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Make a Plan for Financing Your Small Business

Finance Your Small Business

November 11, 2019

So, you’ve decide you want to start your own small business. Do you know how much it’s going to cost to join the 30 million small business owners in the United States? If you don’t have a clear idea of what your startup costs are going to be, you may not be part of the 30 million for very long.

Very few entrepreneurs can finance a startup using only their own cash. Most, if not all, small business startups require borrowing capital. But if you don’t know what your startup costs are going to be, how do you know if you’re borrowing enough to start your business off right? Undercapitalization is one of the primary reasons many small businesses fail. Properly calculating your startup costs helps you:

  • Estimate profits
  • Do a breakeven analysis
  • Secure loans
  • Attract investors
  • Save money with tax deductions.

[Get a leg up when it comes to raising capital and creating small business success at the Greater Des Moines Partnership’s bi-annual Raising Capital Seminar.]

Make a Plan for Your Small Business

The first thing you want to do is put together a list of expenses. There are the typical expenses that come with most businesses, such as office space, equipment and supplies and inventory. Will you have employees? You’ll need to be able to pay them right away. Don’t forget utilities, licenses and permits and business insurance. Be sure to carefully research all the expenses associated with your type of business.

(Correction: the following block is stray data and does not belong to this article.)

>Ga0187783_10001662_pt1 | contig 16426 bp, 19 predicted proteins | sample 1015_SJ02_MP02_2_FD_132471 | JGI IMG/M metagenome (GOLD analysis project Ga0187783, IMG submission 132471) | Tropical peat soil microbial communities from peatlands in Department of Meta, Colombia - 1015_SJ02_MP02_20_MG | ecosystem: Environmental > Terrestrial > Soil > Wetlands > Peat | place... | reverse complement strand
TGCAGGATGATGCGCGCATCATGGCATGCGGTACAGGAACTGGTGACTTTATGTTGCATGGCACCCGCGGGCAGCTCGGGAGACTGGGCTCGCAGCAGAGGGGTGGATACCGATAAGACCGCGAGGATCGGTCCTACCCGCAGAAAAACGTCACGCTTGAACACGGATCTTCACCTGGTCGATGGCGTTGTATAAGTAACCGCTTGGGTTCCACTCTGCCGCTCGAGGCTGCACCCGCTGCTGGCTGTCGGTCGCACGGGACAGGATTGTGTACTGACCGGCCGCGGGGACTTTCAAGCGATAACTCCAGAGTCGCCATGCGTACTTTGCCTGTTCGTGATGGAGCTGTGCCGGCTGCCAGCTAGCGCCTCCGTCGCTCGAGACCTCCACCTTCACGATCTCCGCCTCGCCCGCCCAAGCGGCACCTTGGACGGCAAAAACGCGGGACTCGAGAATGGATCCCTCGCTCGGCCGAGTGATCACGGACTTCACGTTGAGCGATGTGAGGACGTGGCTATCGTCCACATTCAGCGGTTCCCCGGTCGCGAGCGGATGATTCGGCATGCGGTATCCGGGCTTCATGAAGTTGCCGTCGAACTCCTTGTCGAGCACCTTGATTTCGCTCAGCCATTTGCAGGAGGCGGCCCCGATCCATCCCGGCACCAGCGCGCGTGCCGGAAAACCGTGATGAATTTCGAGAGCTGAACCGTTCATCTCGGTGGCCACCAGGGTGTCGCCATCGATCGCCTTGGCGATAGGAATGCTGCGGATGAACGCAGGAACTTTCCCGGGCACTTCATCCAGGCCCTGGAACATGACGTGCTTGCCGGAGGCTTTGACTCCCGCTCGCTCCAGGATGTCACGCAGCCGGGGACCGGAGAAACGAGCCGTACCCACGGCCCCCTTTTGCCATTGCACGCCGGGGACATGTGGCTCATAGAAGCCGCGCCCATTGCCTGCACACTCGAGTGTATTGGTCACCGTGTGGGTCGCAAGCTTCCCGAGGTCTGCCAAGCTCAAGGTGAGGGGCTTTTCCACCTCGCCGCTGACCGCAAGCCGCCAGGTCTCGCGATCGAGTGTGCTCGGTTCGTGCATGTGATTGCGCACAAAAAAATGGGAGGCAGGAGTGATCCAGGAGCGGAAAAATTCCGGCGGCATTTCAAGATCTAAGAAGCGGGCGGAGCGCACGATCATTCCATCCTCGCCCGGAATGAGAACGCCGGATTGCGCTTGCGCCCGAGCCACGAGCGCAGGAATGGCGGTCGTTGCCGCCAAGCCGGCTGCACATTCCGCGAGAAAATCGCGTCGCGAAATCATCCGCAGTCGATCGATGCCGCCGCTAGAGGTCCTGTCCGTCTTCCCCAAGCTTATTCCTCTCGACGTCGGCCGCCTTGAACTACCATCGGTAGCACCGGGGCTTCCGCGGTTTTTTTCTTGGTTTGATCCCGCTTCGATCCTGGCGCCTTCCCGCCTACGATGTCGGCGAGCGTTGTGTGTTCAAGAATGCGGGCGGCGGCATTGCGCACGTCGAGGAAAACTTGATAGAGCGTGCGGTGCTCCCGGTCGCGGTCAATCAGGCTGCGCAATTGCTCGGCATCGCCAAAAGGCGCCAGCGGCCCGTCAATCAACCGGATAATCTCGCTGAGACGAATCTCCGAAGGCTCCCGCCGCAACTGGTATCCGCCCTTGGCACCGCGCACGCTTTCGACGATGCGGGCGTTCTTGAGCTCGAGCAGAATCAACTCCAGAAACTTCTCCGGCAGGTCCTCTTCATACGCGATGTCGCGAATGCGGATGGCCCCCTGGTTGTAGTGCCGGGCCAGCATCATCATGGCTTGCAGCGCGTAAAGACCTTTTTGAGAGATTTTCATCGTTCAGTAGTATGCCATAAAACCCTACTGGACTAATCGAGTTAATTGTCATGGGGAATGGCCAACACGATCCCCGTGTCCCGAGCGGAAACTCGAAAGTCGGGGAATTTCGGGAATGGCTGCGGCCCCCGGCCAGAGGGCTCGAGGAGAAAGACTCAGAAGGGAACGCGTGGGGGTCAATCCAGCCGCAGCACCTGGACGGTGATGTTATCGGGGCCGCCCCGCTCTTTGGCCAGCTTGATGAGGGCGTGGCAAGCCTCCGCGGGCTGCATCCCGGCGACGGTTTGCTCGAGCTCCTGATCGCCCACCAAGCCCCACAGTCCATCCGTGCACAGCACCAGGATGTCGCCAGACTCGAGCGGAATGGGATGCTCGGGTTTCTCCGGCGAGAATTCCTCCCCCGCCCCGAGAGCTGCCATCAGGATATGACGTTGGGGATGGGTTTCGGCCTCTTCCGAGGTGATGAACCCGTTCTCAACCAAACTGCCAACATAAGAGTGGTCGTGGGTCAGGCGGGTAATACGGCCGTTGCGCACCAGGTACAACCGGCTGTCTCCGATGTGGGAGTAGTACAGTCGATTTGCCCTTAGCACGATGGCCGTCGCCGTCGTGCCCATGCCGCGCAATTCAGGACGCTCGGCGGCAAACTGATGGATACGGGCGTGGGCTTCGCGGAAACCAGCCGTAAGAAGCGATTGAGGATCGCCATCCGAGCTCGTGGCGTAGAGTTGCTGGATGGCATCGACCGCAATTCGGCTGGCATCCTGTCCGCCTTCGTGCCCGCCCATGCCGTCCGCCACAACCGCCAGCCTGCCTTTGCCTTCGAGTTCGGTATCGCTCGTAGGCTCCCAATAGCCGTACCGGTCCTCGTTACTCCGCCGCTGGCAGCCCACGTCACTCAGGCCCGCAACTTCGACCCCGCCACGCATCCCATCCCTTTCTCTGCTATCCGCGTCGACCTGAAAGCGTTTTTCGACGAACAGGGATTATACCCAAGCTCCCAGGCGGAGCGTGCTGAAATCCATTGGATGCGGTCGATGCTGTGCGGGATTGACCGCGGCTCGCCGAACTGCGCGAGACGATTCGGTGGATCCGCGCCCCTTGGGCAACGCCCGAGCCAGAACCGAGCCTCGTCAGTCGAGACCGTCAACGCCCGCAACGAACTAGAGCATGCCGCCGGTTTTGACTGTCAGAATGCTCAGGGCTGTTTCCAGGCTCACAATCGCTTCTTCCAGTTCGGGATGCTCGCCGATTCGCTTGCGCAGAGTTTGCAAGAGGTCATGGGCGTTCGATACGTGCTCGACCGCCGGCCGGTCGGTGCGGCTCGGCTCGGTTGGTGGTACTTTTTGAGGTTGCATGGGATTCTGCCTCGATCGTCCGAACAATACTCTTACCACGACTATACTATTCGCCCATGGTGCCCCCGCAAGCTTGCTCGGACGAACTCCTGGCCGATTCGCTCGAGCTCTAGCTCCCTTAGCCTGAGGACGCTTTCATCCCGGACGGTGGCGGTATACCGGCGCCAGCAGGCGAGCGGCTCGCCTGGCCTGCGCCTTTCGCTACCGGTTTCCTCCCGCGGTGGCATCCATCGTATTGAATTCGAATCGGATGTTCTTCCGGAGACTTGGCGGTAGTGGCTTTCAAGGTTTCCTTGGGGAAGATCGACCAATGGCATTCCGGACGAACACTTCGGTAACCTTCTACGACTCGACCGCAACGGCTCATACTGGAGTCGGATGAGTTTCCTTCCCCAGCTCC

Some expenses will have well-defined costs — permits and licenses tend to have clear, published costs. You might have to estimate other costs that are less certain, like employee salaries. Look online and talk directly to mentors, vendors and service providers to see what similar companies pay for expenses.

Once you’ve identified your business expenses and how much they’ll cost, you should organize your expenses into one-time expenses and monthly expenses.

One-time expenses are the initial costs needed to start the business. Buying major equipment, hiring a logo designer and paying for permits, licenses and fees are generally considered to be one-time expenses. You can typically deduct one-time expenses for tax purposes, which can save you money on the amount of taxes you’ll owe. Make sure to keep track of your expenses and talk to your accountant when it’s time to file your taxes.

Monthly expenses typically include things like salaries, rent and utility bills. You’ll want to count at least one year of monthly expenses but counting five years is ideal.

Add up your one-time and monthly expenses to get a good picture of how much capital you’ll need and when you’ll need it. You’ll want this information in a format that’s clear and easy to understand. Investors and lenders compare expected costs to projected revenue and determine the potential for your business to be successful and, at the end of the day, to repay lenders/investors.

Find more tips on starting and growing your business at sba.gov. Learn more about The Partnership’s Business Resources offerings, including connecting locally, globally, workplace wellness, inclusion and more.

Discover more about The Partnership’s tools to help Greater Des Moines (DSM) entrepreneurs and startups develop and grow their ventures with Small Business Resources.